Bradstreet said his department has had numerous discussions with Gov. John Baldacci's Office, banks and other lenders, trying to solve the credit crunch that is bringing Maine's agriculture community to its knees, particularly the organic dairy industry.
Field representatives for dairy giant H.P. Hood have been talking to Maine's organic milk farmers over the past few weeks, trying to come up with a solution for an unprecedented oversupply of organic milk.
The situation is being blamed on the economy. The demand for organic milk — which can cost twice as much as conventional milk in stores — has plummeted over the past year as consumers pinch pennies.
In March, Hood told eight Maine organic dairy farms their milk contracts would not be renewed. There are 72 farms in Maine producing organic milk. Some sell in bulk to other processors such as Organic Valley and Horizon Cooperative.
In its next move, Hood notified most of its remaining 14 organic milk producers in the state under contract to the company that they should cut their production this year by 15 percent.
A Hood spokeswoman, Lynne Bohan, said the reduction plan fell flat. Not one farmer volunteered to cut production.
The new proposal would establish an organic pay price, which would be adjusted month to month based on how much organic milk is sold.
"We are, in effect, asking our farmers to share the cost," Bohan said. She said farmers would be paid a percentage of their yield at the higher organic price and a percentage of the balance at the lower conventional price. She said it is expected that a higher percentage of each milk check will reflect the higher price.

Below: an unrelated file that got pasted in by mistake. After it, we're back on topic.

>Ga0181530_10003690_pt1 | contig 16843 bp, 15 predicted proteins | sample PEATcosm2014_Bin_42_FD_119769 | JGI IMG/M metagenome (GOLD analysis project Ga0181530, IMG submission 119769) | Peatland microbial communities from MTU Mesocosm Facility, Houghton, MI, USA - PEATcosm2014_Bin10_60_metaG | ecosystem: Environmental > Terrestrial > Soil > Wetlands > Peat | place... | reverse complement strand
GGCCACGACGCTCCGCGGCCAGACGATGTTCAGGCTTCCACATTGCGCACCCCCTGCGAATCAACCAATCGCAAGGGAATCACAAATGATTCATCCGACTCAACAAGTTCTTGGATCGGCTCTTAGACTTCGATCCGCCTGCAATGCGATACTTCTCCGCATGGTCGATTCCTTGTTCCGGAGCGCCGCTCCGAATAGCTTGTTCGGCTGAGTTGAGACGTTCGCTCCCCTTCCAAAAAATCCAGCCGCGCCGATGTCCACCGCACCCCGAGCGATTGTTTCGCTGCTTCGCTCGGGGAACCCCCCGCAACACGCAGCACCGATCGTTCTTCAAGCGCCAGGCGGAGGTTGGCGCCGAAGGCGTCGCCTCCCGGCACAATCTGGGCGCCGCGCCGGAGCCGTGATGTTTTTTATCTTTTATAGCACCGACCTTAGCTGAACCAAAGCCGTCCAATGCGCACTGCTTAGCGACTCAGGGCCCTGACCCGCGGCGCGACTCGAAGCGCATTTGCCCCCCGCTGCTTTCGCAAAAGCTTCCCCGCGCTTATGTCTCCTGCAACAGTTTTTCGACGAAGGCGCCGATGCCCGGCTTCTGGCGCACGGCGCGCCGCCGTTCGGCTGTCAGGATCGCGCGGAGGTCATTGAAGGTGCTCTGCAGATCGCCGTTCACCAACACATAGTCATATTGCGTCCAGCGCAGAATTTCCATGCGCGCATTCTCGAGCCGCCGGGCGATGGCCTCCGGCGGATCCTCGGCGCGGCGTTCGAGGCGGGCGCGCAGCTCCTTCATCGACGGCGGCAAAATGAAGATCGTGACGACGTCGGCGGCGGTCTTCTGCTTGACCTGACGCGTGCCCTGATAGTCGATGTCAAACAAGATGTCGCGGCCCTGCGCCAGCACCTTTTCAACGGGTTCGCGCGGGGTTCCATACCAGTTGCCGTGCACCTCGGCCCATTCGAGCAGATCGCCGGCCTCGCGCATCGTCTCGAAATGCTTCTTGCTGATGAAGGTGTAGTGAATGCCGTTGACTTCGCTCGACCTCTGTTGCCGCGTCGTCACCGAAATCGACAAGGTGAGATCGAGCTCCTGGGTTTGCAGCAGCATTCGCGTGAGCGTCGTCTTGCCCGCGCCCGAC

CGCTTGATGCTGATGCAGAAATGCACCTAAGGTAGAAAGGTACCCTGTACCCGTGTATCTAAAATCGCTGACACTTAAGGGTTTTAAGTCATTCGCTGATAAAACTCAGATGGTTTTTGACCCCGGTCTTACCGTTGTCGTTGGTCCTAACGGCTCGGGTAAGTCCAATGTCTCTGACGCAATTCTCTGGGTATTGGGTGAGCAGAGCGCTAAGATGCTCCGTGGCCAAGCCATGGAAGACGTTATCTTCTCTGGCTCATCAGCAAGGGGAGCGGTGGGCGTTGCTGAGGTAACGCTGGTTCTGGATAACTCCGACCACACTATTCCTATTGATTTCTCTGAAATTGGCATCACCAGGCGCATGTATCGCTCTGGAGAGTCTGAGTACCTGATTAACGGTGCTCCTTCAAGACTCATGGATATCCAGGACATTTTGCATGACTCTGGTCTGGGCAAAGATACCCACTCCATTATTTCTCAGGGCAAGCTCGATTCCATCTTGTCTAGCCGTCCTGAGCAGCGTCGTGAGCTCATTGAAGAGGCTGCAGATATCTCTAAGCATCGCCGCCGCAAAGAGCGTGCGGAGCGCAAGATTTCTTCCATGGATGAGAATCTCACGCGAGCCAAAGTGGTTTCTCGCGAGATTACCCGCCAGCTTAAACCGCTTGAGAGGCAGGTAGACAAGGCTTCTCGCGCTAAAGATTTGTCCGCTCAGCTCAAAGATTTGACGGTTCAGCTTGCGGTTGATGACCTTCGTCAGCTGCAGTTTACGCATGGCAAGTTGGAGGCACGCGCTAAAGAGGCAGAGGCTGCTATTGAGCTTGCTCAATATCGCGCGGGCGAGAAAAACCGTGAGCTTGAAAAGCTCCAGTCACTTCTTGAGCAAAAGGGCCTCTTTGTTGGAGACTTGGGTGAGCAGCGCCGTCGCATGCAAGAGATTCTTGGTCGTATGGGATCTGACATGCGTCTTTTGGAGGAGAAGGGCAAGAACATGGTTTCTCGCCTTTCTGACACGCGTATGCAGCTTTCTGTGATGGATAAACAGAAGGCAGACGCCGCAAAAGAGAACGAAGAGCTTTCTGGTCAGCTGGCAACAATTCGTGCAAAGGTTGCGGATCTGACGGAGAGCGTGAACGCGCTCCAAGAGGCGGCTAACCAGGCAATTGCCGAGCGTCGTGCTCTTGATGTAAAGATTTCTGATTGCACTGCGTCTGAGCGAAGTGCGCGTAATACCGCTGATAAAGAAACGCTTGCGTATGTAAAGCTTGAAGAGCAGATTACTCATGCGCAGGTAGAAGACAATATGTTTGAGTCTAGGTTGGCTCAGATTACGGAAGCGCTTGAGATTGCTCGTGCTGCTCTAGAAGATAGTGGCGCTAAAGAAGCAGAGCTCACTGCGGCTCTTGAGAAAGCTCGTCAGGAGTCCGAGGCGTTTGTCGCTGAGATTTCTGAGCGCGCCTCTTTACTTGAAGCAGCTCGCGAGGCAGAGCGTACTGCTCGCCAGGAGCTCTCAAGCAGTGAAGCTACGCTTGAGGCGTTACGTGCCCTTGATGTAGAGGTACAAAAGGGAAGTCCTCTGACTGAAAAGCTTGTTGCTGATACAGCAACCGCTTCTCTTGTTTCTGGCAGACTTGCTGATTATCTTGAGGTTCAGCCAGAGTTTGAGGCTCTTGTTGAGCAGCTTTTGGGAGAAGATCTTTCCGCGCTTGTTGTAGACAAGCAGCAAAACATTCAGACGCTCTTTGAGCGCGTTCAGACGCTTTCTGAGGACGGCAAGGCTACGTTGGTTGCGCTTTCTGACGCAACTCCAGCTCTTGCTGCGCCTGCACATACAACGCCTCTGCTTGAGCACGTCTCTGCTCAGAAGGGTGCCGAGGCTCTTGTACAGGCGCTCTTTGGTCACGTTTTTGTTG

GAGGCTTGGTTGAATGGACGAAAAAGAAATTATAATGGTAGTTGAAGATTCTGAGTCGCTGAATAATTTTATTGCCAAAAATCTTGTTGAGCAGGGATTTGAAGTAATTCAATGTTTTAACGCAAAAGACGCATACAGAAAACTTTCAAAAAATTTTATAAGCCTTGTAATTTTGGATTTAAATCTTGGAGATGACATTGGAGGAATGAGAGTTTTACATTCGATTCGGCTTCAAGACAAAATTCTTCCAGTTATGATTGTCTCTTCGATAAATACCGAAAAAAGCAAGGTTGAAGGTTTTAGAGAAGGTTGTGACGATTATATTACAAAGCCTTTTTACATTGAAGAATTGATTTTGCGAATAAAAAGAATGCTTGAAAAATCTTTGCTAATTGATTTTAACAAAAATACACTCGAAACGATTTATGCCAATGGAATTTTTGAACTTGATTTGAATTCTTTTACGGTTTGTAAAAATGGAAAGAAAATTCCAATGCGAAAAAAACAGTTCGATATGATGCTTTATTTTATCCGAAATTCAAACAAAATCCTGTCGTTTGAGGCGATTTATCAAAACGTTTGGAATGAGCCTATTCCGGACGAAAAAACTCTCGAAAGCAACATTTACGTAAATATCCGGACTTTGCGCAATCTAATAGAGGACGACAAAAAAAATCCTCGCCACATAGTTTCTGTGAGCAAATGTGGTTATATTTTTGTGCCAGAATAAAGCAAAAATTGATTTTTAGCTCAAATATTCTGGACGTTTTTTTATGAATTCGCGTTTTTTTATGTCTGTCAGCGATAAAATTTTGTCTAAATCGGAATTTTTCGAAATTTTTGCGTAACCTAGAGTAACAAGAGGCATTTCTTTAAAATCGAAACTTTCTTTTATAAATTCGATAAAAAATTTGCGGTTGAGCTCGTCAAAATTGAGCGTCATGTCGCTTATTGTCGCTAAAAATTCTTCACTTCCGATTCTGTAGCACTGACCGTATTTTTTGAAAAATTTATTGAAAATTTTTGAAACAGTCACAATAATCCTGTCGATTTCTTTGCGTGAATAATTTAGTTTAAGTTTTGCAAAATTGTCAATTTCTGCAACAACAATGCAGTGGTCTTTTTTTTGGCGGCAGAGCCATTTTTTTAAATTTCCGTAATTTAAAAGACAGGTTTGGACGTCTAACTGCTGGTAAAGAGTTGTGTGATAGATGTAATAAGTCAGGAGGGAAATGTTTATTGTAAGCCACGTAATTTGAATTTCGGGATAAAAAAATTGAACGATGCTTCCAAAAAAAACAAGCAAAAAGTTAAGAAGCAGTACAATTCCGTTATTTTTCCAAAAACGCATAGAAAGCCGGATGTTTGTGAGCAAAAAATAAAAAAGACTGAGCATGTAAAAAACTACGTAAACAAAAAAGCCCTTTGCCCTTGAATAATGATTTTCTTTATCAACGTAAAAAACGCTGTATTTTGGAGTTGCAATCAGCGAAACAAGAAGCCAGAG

"We have to work together with the farmers," Bohan said. "Sales continue to drop. There has been no increase. We have an unprecedented oversupply."
Lary, however, said he does not believe there is an oversupply. "It's a power play," he said. "Hood knows they are the only market for us. We have no option but to accept their plan. But let me say, we farmers are a lot more than just upset."
Lary said that he will be losing $3 per hundredweight of milk he produces, and he ships 10,400 pounds of milk every other day.
"That means I will lose $4,680 a month," he said.
In the retail market, organic milk can easily cost twice as much as conventional milk and, for the farmer, this translated into premiums and bonuses that lured many conventional dairy farmers in Maine to switch to organic, which they believed would be more profitable.
Organic dairies grew by leaps and bounds throughout New England over the past 15 years. By 2006, organic dairy farming had become the fastest-growing agricultural sector in New England, and Maine had the highest percentage of organic dairy farms compared with conventional farms in the country — 16 percent.
But it takes three years to switch from conventional to organic production and, for many of the Maine producers, the market took a drastic slide backward during that time.
As the economy collapsed, so did consumers' shopping habits. Organic milk purchases plummeted; even conventional milk sales slipped.
"The result is not just a loss of farms," Lary said. "Now it's a loss of farmers."
For those who need assistance: The 24-hour Maine Suicide and Crisis Hotline is 888-568-1112, and the National Suicide Prevention Lifeline is 800-273-TALK (8255).
"This content originally appeared as a copyrighted article in the Saturday, July 11, 2009 edition of the Bangor Daily NEWS and is used here with permission."